The first few years after residency can have an especially profound long-term financial impact, considering the time value of money. Here are a few tips for maximizing this time financially.
1) Avoid the “Typical Physician Lifestyle,” Especially Initially
The difference in income between being a trainee and a practicing physician can be 3–8 fold. After friends in other careers have been earning an income for nearly ten years, there is certainly an element of delayed gratification that compels people to purchase the kinds of items that they were unable to previously afford. Naturally, this has a bigger effect if it involves a big-ticket item, such as a large house or fancy car. There could also be pressure from friends, family, and society, who may have certain preconceptions about how physicians should live.
Lifestyle inflation perfectly in step with the increase in salary does not work well for a number of reasons. The progressive nature of the American tax code means that the marginal tax rate at higher tax brackets in states like California and New York increases to over 50% of your income. Medical school loans can be as high as the $3000-$4000/month range, which is comparable to a second rent or mortgage. Due to the late start, physicians have a shorter earning career and are a decade behind in contributions to retirement accounts. Despite these issues, physicians are nevertheless well-positioned to catch up, but not if the first few years after graduating involve excessive spending to make up for lost time.
2) Let Compound Interest Work in Your Favor Rather Than Against You
The typical interest rate for private and unsubsidized loans is in the 5–8% range. If your loans are above $200,000 or $300,000, which is pretty common, this can be a substantial sum. Unfortunately, this rate is much higher than many other kinds of loans, such mortgages, which are in the 3–4% range. This interest can dramatically add up over time. Even if you finish paying off your loans 10 years after graduation, this can represent well over half a million dollars, and the repayment amount goes up exponentially with each passing year.
If you repay your loans early, you can instead start earning a comparable rate of return for yourself. Of course, if you intend to do the Public Service Loan Repayment Program, the calculation is certainly more complicated, as you have to weigh your different career options more carefully.
3) For Most People, Boring Investments are the Way to Go
Most physicians possess skills that allow them to perform highly specialized tasks, whether it involves resecting a meningioma, treating schizophrenia, or managing Hodgkin’s lymphoma. However, being a financial expert is not a skill most possess, and it is certainly not taught in medical school.
The danger comes from taking your confidence in your field and applying it to the investment world. The reality is that most professional fund managers fail to beat the market, and the odds are even more dismal once investment fees are taken into account. Moreover, it’s difficult to know whether beating the market in a particular time period represented actual luck or skill. If you were to buy random combinations of stocks in the S&P 500, the distribution of returns over time would represent a bell-shaped curve, so it would be easy to retrospectively cherry-pick certain stocks and claim that they represented the decisions of an investment genius.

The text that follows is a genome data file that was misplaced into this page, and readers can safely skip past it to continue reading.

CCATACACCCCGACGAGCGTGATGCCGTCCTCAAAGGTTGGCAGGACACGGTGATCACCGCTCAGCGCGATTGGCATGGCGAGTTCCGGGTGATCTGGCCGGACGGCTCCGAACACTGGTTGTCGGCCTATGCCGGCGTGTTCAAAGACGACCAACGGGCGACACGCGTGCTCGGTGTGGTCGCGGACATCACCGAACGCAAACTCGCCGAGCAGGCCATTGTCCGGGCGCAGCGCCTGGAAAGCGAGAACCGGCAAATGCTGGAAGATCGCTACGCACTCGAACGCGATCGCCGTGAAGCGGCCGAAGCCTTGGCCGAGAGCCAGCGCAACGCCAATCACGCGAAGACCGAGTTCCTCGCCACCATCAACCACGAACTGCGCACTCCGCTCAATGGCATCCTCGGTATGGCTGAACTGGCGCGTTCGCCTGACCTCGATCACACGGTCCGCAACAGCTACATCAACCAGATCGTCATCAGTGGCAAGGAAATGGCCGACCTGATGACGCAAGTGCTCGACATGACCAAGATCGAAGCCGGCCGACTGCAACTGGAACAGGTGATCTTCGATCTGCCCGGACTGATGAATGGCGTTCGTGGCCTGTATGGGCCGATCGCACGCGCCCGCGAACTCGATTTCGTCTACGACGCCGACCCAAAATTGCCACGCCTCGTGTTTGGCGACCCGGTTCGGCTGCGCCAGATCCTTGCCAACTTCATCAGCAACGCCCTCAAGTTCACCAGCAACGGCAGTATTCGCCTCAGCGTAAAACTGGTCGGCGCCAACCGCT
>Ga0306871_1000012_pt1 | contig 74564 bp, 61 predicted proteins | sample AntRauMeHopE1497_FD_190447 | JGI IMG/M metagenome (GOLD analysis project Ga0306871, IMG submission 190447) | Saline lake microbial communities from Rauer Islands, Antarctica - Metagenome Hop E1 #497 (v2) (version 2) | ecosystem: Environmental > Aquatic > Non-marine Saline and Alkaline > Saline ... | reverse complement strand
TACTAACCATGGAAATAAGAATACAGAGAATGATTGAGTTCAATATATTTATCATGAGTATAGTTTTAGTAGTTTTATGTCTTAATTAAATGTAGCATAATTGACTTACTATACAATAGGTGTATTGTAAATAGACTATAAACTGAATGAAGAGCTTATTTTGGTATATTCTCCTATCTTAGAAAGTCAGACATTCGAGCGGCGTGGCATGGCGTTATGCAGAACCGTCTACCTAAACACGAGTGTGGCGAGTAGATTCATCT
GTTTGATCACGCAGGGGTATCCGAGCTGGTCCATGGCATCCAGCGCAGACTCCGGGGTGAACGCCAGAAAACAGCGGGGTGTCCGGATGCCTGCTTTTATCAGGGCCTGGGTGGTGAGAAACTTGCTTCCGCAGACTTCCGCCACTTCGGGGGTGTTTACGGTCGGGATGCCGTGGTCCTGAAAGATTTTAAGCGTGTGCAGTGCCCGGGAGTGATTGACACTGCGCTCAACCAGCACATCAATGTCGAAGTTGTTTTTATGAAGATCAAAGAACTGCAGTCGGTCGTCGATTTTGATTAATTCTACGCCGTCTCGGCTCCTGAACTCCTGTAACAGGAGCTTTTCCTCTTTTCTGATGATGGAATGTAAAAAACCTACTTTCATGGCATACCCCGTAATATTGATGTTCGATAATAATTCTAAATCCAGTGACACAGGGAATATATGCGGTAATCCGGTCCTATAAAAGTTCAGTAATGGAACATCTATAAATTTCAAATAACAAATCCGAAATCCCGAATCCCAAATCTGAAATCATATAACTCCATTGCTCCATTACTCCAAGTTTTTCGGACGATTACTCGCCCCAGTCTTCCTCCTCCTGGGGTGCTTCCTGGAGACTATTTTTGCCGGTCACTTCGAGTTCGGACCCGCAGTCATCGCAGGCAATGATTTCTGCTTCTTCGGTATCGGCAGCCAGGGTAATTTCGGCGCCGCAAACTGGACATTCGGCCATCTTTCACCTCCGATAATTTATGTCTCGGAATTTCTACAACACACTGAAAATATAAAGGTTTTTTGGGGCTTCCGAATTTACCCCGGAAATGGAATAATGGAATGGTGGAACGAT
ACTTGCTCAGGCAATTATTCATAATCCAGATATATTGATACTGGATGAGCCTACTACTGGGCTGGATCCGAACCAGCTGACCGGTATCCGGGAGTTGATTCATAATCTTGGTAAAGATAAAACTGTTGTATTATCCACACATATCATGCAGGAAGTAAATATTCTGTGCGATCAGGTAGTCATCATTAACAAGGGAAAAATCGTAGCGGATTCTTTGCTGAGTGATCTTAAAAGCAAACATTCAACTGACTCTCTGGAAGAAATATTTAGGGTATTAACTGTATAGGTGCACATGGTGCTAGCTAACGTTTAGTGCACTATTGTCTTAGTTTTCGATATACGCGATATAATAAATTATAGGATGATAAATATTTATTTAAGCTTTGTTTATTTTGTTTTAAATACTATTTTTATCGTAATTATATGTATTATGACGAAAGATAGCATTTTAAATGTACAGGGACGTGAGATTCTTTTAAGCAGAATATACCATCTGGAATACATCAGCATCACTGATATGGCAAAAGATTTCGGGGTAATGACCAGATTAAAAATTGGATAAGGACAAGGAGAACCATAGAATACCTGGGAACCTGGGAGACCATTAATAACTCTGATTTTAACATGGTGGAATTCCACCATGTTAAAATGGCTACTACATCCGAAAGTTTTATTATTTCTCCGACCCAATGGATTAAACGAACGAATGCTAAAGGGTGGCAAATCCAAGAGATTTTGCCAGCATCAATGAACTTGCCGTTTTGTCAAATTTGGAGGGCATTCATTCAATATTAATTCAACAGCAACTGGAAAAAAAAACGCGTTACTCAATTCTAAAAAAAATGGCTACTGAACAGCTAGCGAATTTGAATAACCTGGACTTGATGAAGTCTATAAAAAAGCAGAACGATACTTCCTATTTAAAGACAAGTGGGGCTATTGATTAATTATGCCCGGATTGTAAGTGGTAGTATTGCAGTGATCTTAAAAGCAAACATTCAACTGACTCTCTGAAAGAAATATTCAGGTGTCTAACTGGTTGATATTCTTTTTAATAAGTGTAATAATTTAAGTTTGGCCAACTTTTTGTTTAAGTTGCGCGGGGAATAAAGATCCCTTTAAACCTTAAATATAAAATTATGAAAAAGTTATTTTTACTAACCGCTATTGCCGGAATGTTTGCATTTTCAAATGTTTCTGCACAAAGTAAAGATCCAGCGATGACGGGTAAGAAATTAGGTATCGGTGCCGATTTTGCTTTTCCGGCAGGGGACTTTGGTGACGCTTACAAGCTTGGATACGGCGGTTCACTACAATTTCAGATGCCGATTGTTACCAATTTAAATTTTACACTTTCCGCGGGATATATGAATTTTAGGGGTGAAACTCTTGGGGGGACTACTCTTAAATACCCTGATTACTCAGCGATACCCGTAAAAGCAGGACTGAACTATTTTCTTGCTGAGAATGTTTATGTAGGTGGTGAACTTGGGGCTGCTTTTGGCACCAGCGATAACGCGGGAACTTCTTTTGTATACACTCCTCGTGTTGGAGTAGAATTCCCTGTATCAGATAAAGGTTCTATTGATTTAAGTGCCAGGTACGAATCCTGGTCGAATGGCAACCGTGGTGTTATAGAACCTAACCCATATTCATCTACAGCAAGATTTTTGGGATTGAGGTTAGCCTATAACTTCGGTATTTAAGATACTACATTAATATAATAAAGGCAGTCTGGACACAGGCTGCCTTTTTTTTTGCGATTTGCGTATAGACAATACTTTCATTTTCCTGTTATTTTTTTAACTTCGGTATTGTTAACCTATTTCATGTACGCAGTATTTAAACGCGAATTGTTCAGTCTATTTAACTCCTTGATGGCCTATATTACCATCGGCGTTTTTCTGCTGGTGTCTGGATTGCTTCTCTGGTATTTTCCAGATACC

Even Warren Buffett recommends investing in low-cost index funds as the investment of choice for most people.
4) Think About the Incentives of Financial Advisors
There are excellent financial advisors out there. However, there are also financial advisors whose primary role is in sales and who may care little about the financial products they are selling. Before the 2008 financial crisis, many were perfectly content in selling financial instruments that they knew were dubious. Moreover, the fees involved in financial investments can have a dramatic effect on your long-term returns, even if they at the surface appear to be relatively small. For instance, a 2% fee per year over the course of a career could take out roughly half of your investment portfolio. Finally, regardless of whether you choose to hire a financial advisor or not, it’s probably worth it to spend a little bit of time learning about the basics of finance in order to make informed decisions.
5) Set a Budget that Accounts for Your Long-Term Goals
Do you want to retire early? If you budget really aggressively and live well below your means, it is entirely possible to retire after even ten years of practice. Nevertheless, the benefits of reaching early financial independence are profound even if you seek to work into your eighties. For instance, if you want to spend a few days a week teaching medical students or participate in international work several months a year, you could do so without worrying about the stress that would place on your finances. Outside of the direct clinical practice of medicine, you would have the ability to do something riskier if you so desired, whether that involved writing a book, starting a business, or whatever else you wanted to do.
Overall, thoughtful financial decisions early in your career could help you pay down debts more quickly, get the most out of your income, and avoid costly mistakes.
Hersh Sagreiya is a Fellow at Stanford University and recently graduated from Radiology residency at the University of Pittsburgh Medical Center. He is a 2017–18 Doximity Fellow.